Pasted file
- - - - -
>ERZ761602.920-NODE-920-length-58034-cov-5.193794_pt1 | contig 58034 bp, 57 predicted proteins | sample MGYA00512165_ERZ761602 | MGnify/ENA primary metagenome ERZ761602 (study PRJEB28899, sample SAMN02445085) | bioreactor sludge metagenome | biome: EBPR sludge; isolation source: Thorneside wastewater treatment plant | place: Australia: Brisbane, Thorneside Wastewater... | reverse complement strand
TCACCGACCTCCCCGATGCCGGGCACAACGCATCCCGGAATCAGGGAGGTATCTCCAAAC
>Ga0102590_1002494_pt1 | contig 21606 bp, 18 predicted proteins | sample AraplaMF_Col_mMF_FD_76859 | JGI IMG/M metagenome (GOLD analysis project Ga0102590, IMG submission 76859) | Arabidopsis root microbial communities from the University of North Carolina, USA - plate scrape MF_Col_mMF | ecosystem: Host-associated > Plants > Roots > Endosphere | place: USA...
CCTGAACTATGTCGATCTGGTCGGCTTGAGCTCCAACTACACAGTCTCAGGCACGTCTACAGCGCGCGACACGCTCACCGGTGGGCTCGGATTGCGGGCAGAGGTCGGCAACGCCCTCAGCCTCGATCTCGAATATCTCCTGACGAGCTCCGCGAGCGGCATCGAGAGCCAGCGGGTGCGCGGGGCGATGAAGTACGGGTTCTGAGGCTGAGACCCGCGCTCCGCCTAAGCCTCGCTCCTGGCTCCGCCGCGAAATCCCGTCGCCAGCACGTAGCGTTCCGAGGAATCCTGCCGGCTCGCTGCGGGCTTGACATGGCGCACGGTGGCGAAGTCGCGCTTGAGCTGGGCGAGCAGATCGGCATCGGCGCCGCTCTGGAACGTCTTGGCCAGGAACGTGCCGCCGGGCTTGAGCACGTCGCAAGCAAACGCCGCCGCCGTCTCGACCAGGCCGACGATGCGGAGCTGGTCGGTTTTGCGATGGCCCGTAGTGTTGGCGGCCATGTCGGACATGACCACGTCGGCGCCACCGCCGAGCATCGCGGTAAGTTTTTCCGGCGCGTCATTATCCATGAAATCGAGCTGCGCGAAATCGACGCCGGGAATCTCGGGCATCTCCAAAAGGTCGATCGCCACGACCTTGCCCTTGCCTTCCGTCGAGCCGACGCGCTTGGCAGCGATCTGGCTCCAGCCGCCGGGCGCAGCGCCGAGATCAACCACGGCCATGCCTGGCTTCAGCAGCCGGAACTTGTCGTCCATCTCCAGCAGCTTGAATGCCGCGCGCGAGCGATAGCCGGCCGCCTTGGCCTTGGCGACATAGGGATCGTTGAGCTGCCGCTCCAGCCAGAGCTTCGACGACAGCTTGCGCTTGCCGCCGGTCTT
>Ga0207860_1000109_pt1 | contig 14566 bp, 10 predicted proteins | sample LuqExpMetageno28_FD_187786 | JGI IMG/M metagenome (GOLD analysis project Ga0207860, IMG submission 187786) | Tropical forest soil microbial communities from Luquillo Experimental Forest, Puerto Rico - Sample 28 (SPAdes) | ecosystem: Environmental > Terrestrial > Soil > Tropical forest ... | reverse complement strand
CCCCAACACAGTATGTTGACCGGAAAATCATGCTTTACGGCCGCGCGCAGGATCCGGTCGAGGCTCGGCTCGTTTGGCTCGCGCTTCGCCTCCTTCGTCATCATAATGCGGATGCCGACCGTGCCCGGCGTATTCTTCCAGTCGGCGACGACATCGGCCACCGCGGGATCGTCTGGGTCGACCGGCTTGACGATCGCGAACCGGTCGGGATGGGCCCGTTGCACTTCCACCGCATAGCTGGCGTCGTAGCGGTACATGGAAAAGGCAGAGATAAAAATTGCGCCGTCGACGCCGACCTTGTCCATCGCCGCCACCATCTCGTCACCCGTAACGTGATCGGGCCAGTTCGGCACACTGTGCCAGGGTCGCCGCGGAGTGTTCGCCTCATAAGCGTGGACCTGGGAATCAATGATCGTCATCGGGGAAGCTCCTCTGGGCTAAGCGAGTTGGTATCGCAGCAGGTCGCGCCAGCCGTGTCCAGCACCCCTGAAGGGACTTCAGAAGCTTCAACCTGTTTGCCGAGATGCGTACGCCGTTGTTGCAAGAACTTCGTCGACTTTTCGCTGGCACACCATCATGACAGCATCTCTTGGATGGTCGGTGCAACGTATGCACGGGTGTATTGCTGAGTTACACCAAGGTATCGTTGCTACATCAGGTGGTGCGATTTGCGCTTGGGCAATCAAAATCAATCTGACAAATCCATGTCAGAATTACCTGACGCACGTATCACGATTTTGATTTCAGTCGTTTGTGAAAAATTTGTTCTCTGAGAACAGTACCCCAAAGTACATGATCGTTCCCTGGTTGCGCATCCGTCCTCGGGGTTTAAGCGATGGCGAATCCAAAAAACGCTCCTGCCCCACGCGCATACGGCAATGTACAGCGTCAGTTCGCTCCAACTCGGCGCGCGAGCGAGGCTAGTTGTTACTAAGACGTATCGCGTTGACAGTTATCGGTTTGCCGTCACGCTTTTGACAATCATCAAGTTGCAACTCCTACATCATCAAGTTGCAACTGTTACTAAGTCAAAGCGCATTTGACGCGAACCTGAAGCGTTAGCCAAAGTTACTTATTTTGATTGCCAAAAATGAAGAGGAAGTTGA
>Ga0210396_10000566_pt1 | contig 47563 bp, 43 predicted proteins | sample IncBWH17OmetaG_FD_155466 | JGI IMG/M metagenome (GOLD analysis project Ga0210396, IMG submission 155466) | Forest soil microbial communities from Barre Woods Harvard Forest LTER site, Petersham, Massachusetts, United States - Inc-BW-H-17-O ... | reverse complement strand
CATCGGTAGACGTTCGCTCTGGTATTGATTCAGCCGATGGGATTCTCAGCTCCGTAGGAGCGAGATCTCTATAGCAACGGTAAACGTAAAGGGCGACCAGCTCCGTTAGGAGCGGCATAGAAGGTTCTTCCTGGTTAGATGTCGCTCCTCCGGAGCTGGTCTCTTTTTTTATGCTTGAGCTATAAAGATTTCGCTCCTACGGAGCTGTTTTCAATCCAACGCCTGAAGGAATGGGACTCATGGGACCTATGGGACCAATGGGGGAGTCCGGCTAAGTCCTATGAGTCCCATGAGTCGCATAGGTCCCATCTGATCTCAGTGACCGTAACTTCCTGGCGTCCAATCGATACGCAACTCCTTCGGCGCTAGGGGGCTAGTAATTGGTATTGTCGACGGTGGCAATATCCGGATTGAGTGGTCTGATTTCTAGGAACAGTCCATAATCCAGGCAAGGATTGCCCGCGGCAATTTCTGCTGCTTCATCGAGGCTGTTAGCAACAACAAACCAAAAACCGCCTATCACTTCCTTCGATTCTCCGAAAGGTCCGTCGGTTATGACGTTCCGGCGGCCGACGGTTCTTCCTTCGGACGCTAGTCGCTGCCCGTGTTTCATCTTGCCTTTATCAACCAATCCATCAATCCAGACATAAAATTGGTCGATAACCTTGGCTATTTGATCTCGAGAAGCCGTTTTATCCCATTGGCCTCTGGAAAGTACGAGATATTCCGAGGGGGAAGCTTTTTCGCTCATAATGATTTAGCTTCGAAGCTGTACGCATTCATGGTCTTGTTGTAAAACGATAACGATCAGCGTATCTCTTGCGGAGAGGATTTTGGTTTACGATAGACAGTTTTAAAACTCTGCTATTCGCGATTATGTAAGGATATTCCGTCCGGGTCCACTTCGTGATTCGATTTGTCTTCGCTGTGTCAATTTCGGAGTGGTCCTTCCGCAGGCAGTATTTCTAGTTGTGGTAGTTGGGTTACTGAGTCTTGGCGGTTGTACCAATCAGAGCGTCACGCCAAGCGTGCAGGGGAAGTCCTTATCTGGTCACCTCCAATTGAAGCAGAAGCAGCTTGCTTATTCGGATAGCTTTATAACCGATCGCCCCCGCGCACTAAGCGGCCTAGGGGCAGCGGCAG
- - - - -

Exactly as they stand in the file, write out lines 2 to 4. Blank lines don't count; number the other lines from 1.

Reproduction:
TCACCGACCTCCCCGATGCCGGGCACAACGCATCCCGGAATCAGGGAGGTATCTCCAAAC
>Ga0102590_1002494_pt1 | contig 21606 bp, 18 predicted proteins | sample AraplaMF_Col_mMF_FD_76859 | JGI IMG/M metagenome (GOLD analysis project Ga0102590, IMG submission 76859) | Arabidopsis root microbial communities from the University of North Carolina, USA - plate scrape MF_Col_mMF | ecosystem: Host-associated > Plants > Roots > Endosphere | place: USA...
CCTGAACTATGTCGATCTGGTCGGCTTGAGCTCCAACTACACAGTCTCAGGCACGTCTACAGCGCGCGACACGCTCACCGGTGGGCTCGGATTGCGGGCAGAGGTCGGCAACGCCCTCAGCCTCGATCTCGAATATCTCCTGACGAGCTCCGCGAGCGGCATCGAGAGCCAGCGGGTGCGCGGGGCGATGAAGTACGGGTTCTGAGGCTGAGACCCGCGCTCCGCCTAAGCCTCGCTCCTGGCTCCGCCGCGAAATCCCGTCGCCAGCACGTAGCGTTCCGAGGAATCCTGCCGGCTCGCTGCGGGCTTGACATGGCGCACGGTGGCGAAGTCGCGCTTGAGCTGGGCGAGCAGATCGGCATCGGCGCCGCTCTGGAACGTCTTGGCCAGGAACGTGCCGCCGGGCTTGAGCACGTCGCAAGCAAACGCCGCCGCCGTCTCGACCAGGCCGACGATGCGGAGCTGGTCGGTTTTGCGATGGCCCGTAGTGTTGGCGGCCATGTCGGACATGACCACGTCGGCGCCACCGCCGAGCATCGCGGTAAGTTTTTCCGGCGCGTCATTATCCATGAAATCGAGCTGCGCGAAATCGACGCCGGGAATCTCGGGCATCTCCAAAAGGTCGATCGCCACGACCTTGCCCTTGCCTTCCGTCGAGCCGACGCGCTTGGCAGCGATCTGGCTCCAGCCGCCGGGCGCAGCGCCGAGATCAACCACGGCCATGCCTGGCTTCAGCAGCCGGAACTTGTCGTCCATCTCCAGCAGCTTGAATGCCGCGCGCGAGCGATAGCCGGCCGCCTTGGCCTTGGCGACATAGGGATCGTTGAGCTGCCGCTCCAGCCAGAGCTTCGACGACAGCTTGCGCTTGCCGCCGGTCTT